California kiwifruit growers get federal boost

McClatchy NewspapersOctober 14, 2008 

WASHINGTON -- Uncle Sam is doubling down on an investment in California kiwifruit, with a new boost in funding for overseas ads and marketing.

Illustrating how taxpayers support Central Valley growers, the Agriculture Department is giving the California Kiwifruit Commission $321,800 to spur exports. The new payment is a record for the commission now based in Sacramento, and nearly twice what the kiwifruit growers received last year.

"I think everybody agrees that exports are an area we need to increase," Visalia-based kiwifruit grower Doug Phillips said Tuesday. "It's an important part of our overall sales."

Phillips, the immediate past president of the kiwifruit commission, said the federal funds will help marketing efforts in Mexico, South Korea and, potentially, India and Central American countries.

"Some of it will be just point-of-sale material printed in the right language," Phillips said. "Some of it is for interacting with wholesalers and retailers, to keep California kiwifruit in the forefront."

The money comes courtesy of the Agriculture Department's $200 million-a-year Market Access Program, a once-controversial program that Congress recently reauthorized in the latest farm bill.

The public funding underwrites many kinds of marketing efforts. California winemakers, for instance, host foreign wine writers on all-expense-paid tours of winegrowing regions. Other money pays for cooking contests, television ads and store displays. In some cases, it pays for foreign travel by California-based industry leaders.

Formerly based in Fresno, until its relocation northward earlier this month, the California Kiwifruit Commission is still a relatively modest recipient of the federal market access funds. Citrus giant Sunkist Growers, for instance, was awarded $4.2 million for its overseas work this year, while the California Prune Board received $3.1 million.

Compared to billion-dollar crop subsidies, the overall Market Access Program is likewise relatively modest. It is, however, a particular favorite among California growers, Central Valley lawmakers and the lobbyists who helped shape the new farm bill. Californians call the program one of the few tangible benefits that the state's fruit-and-vegetable growers get from traditional farm bills.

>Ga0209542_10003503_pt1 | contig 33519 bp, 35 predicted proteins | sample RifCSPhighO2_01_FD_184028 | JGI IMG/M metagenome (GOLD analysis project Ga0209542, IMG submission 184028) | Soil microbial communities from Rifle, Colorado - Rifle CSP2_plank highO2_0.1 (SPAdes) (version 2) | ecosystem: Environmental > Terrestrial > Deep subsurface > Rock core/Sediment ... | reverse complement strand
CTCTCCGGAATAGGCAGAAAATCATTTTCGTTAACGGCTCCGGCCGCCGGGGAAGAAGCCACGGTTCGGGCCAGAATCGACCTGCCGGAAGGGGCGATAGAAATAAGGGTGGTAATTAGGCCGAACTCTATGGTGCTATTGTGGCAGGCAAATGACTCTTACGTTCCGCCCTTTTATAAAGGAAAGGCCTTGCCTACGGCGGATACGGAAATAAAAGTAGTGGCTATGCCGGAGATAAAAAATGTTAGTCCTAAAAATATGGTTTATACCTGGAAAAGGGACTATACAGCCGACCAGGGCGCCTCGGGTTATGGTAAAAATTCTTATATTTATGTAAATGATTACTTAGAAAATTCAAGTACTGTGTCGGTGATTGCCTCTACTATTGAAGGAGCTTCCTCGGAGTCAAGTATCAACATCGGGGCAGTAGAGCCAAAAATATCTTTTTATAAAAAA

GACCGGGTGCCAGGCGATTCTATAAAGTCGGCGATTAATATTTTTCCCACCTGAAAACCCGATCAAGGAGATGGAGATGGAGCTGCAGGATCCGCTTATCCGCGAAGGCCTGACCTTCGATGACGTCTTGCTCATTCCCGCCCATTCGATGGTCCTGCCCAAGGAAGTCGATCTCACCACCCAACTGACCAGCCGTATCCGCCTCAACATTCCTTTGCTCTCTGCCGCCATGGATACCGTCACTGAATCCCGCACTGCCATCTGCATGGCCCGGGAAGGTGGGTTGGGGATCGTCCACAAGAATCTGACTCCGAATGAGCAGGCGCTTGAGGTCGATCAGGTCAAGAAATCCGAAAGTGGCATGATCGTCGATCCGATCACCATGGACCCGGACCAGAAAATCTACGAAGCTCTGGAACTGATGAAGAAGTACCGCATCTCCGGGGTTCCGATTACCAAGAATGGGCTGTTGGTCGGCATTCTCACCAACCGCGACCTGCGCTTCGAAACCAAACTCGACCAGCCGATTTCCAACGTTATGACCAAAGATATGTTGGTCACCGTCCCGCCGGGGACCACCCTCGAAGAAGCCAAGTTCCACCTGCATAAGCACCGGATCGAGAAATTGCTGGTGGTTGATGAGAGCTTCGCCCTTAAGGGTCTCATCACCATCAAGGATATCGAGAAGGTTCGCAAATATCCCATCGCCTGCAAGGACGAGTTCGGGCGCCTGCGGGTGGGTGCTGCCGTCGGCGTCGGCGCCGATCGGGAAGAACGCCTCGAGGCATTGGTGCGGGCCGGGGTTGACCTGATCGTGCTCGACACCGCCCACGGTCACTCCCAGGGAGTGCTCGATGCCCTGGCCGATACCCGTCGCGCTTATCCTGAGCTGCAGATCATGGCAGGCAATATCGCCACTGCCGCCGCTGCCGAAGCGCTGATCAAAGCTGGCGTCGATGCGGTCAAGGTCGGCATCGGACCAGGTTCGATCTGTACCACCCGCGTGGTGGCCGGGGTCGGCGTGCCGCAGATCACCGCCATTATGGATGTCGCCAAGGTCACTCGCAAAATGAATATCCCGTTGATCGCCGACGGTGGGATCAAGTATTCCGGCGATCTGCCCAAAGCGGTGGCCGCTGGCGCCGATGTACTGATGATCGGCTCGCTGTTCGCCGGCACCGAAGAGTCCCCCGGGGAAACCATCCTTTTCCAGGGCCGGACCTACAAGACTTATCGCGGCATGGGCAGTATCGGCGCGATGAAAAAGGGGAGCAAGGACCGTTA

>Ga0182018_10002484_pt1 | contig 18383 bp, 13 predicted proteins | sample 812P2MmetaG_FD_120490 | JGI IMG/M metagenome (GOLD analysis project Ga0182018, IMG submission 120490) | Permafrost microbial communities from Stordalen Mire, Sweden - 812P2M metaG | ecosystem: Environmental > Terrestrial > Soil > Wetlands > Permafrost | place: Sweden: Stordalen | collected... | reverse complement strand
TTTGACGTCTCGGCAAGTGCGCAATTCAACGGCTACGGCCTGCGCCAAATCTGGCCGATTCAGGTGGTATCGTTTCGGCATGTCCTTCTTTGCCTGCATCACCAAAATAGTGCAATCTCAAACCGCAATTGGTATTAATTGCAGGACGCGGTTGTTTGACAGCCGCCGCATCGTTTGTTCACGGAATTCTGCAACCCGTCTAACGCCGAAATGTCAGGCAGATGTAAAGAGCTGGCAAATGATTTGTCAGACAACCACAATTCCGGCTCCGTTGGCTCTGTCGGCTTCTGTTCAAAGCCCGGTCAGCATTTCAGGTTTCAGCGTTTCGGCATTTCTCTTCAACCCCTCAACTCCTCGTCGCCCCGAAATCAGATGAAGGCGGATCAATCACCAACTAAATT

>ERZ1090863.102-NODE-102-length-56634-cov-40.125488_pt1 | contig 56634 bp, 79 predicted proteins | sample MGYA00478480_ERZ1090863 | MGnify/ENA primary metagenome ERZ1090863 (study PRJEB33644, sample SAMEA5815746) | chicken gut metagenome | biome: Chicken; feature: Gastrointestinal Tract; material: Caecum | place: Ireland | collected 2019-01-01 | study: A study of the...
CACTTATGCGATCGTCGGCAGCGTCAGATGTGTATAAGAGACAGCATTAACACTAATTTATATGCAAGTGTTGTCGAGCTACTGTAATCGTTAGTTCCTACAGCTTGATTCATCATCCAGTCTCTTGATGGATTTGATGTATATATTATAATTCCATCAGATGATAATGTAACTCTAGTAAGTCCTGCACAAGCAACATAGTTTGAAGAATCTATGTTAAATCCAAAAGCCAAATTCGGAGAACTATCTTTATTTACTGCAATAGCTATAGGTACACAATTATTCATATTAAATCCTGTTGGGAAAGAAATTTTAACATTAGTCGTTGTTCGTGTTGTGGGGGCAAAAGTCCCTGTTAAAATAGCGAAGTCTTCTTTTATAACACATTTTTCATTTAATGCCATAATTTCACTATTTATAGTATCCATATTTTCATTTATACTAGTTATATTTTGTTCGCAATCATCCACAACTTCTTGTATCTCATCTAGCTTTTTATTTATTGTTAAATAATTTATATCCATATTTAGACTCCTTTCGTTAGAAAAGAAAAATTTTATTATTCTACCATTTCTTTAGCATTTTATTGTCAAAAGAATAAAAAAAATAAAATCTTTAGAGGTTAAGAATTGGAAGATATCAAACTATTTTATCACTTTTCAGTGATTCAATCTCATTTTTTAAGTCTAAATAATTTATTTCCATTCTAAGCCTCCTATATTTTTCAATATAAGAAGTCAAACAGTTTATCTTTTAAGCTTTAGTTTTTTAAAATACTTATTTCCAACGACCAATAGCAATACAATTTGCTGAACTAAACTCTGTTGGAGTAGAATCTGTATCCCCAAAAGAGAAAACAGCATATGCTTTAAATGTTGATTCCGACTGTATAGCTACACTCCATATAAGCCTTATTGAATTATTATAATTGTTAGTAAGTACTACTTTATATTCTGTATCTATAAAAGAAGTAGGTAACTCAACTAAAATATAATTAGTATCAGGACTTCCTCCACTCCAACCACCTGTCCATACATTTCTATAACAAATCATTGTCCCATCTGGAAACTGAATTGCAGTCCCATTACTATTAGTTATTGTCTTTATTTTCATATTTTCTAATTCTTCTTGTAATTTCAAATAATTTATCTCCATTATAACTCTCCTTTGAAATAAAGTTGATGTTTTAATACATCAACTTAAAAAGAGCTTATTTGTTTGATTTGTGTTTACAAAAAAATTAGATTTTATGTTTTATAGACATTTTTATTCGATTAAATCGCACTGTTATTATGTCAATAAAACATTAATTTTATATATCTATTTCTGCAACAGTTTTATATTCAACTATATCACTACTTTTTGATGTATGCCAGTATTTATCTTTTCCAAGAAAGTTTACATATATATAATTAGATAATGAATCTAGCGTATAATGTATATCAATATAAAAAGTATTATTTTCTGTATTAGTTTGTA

California-based farm groups this year are taking at least one-quarter of this year's funding, with the state's wineries, table grapes, walnuts and raisins among the big winners.

The farm bill provides $200 million in market access funding annually over the next five years. Originally, California growers had wanted more. An early farm bill package introduced last year by Rep. Dennis Cardoza, D-Merced, would have provided $350 million annually.

Skeptics have called the program corporate welfare for the likes of winemaking behemoth E&J Gallo Winery, and some economists have questioned its effectiveness.

"One would think that wealthy wine producers could market their own products instead of asking taxpayers (for help)," the libertarian-minded Cato Institute declared in its budget assessment.

Congress responded to past criticism by changing the program's name several times and tightening some requirements. Something worked. This year, unlike in previous farm bills, no lawmaker took a stab at curtailing the market access funds.

California accounts for nearly all of the nation's kiwifruit production, valued at some $36 million annually. Domestic consumption is considerably lower than in other countries, like Italy and Spain. Currently, about 38 percent of the California kiwi crop is exported

McClatchy Newspapers 2008

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